Ed Hay spent six years on Asheville City Council and said, “The county is faced with historic decisions on how to go forward.” He noted concerns about managing the county’s growth. As a resident of South Asheville, Hay said he sees a significant amount of construction and wants to harness business development dollars instead of taxing homeowners. He said bus lines should be a top infrastructure priority, noting that the county and city could partner to extend bus service throughout the county. Taking cars off roads, he continued, would help reduce traffic. Hay again suggested working with the city in regard to affordable housing while stressing, “Local government should have a role in the creation of affordable housing.”

District 3 partial-term candidates Democrat David King and Republican Robert Pressley

Robert Pressley said he’s running for office because he’s “Looking out for the future of my kids and grandkids,” while noting he would advocate for education and fiscal responsibility. He said he wants to, “Keep Buncombe County the way it was 50 years ago,” and shape the way it will be in 50 years. Pressley said he understands nobody likes property tax increases. He said he believes people moving here is driving up property taxes, noting he’s fine with taxes supporting law enforcement and education. Pressley said that the I-26 connector is a top infrastructure priority, while also stressing the importance of keeping existing jobs and companies in Buncombe County. “We need to work with small businesses because they are the future,” he said. On the subject of affordable housing, Pressley said, “The demand of people wanting to move to Buncombe County is limiting where affordable housing can be. We are running out of land here in Western North Carolina.” He also said he would be in favor of partnering with the city to address the issue.

David King said he’s running because, “This is my home. We need people willing to look to the future but not go to the past.” He said he’s not in favor of raising the property tax rate, but he also doesn’t know what the future holds. “I will work diligently to keep taxes in line. The best way to do that is to improve industry and have people move here. That gives us a diverse tax base,” he said. He also noted that the county needs to recruit new business and support current companies. King listed the I-26 connector as the number one infrastructure priority, while also saying he supports investing in health and human services, such as child protection and law enforcement. In regard to affordable housing he said, “At the end of the day real solutions come through the private sector,” and said the county’s desirability makes it difficult.

District 1 candidate Jasmine Beach-Ferrara, running unopposed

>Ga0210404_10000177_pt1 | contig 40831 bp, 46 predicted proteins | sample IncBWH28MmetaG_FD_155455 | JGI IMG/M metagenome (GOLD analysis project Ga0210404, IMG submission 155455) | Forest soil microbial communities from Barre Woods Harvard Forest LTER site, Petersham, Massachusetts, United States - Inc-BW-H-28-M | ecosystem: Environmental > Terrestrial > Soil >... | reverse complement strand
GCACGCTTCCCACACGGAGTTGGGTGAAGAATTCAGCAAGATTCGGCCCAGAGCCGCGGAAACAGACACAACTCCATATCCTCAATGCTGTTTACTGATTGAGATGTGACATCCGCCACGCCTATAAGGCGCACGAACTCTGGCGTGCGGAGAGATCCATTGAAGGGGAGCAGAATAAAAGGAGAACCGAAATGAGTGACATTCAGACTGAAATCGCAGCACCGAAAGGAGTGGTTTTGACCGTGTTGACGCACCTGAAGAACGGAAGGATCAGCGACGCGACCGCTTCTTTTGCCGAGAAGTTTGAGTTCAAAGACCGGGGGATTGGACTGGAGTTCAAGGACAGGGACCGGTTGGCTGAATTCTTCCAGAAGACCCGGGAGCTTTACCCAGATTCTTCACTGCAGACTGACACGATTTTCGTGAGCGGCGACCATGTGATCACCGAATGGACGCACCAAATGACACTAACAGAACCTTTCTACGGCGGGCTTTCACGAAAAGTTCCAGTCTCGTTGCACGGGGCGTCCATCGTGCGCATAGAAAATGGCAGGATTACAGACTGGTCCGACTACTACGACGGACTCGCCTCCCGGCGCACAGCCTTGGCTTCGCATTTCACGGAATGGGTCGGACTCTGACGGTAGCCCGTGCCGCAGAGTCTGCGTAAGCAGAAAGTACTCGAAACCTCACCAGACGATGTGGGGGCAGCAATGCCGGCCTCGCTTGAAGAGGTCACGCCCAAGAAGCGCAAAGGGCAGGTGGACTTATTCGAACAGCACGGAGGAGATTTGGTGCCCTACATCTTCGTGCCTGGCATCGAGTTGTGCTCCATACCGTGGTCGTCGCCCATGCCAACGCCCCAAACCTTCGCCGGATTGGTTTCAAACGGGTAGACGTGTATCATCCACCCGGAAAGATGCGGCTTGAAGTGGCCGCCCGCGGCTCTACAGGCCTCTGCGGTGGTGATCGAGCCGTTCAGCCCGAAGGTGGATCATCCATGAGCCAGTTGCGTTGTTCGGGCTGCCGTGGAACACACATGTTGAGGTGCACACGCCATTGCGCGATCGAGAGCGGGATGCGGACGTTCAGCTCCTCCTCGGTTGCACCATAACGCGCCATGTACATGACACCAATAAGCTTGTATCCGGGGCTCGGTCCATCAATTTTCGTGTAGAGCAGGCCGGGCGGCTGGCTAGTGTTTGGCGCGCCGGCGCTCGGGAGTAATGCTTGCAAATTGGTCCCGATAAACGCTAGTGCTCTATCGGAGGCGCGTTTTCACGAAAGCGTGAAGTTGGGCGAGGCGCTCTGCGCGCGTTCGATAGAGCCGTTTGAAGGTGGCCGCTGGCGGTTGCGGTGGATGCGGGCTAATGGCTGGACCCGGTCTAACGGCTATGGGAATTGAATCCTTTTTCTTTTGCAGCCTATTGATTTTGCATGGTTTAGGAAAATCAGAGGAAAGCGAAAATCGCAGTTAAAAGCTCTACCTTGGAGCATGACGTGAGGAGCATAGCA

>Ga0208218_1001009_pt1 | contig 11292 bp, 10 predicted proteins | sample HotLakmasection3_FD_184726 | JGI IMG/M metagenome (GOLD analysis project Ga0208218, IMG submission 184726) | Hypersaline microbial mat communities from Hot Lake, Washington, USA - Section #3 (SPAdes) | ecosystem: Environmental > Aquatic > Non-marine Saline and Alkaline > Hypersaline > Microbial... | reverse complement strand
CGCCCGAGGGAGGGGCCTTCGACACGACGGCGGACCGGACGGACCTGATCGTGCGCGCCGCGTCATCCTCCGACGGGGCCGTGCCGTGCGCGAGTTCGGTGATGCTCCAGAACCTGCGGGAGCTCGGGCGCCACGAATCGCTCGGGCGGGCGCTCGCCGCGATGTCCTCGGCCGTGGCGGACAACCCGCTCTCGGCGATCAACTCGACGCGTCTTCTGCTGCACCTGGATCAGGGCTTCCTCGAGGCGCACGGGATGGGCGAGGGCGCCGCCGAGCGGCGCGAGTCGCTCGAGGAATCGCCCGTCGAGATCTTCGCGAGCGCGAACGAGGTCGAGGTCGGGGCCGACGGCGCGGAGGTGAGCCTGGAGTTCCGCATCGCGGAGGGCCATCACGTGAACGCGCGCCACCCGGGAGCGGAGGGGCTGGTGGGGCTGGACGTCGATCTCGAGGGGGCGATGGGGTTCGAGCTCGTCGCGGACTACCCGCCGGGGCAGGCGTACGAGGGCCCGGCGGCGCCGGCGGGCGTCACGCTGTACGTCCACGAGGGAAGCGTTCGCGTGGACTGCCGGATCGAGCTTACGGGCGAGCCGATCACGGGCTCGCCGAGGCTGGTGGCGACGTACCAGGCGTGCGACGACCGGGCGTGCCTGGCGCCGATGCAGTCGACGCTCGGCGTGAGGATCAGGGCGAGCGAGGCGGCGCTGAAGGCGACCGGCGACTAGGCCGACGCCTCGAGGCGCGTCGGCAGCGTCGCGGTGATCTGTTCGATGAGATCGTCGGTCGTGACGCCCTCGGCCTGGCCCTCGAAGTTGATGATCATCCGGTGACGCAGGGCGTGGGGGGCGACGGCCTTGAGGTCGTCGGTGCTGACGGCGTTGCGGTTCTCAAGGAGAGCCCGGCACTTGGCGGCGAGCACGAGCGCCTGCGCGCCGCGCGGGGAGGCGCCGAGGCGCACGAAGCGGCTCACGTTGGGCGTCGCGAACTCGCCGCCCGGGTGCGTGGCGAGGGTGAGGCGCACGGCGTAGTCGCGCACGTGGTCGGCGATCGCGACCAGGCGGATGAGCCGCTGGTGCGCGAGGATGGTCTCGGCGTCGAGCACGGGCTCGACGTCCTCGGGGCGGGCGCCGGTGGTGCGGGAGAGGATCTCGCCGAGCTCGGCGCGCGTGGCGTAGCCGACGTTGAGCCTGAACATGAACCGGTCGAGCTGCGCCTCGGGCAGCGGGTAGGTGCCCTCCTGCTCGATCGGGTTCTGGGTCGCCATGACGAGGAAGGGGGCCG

Jasmine Beach-Ferrara is the presumed winner of District 1 as she is running unopposed. She made a brief statement and said she draws inspiration from being raised by a single mother and is focused on service. Beach-Ferrara added that she wants to create a Buncombe County where everyone can thrive and a place where children are a priority.


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About Dan Hesse
I grew up outside of Atlanta and moved to WNC in 2001 to attend Montreat College. After college, I worked at NewsRadio 570 WWNC as an anchor/reporter and covered Asheville City Council and the Buncombe County Board of Commissioners starting in 2004. During that time I also completed WCU's Master of Public Administration program. You can reach me at

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7 thoughts on “County commissioner candidates talk taxes, affordable housing

        • HRH

          Yep, I notified Brownie Newman, and all commissioners, about Newman’s LIES, especially on this! He is SO NOT TO BE TRUSTED for Chairman! The fact that Newman has 70 employees partly paid by hardworking subsidizing TAXPAYERS in the semi fake solar ‘industry’ ought to be signal enough for you smarter voters to avoid the problem! Chuck Archerd is by far the best and smartest for Chairman!

          Buncombe County should avoid Brownie Newman and/or Gordon Smith on County Commission with diligence!

          • Lulz

            There should be a criminal investigation into Newman but that’s like asking government to do the right thing.

  1. Cherokee

    Not much compassion for the poor or the disabled.No surprise in this trashy tourist first economy.C’est la Norte for the marginalized.
    Same old insipid inane idiocy.

  2. Lulz

    LOL, the county does nothing for the city residents. Yet my taxes are actually higher. So if the county owns no roads, picks up no trash, and in all reality is nothing more that a money pit for it’s brand new fancy buildings and as a job service for the unemployable, what in the hell do we need them for? We don’t.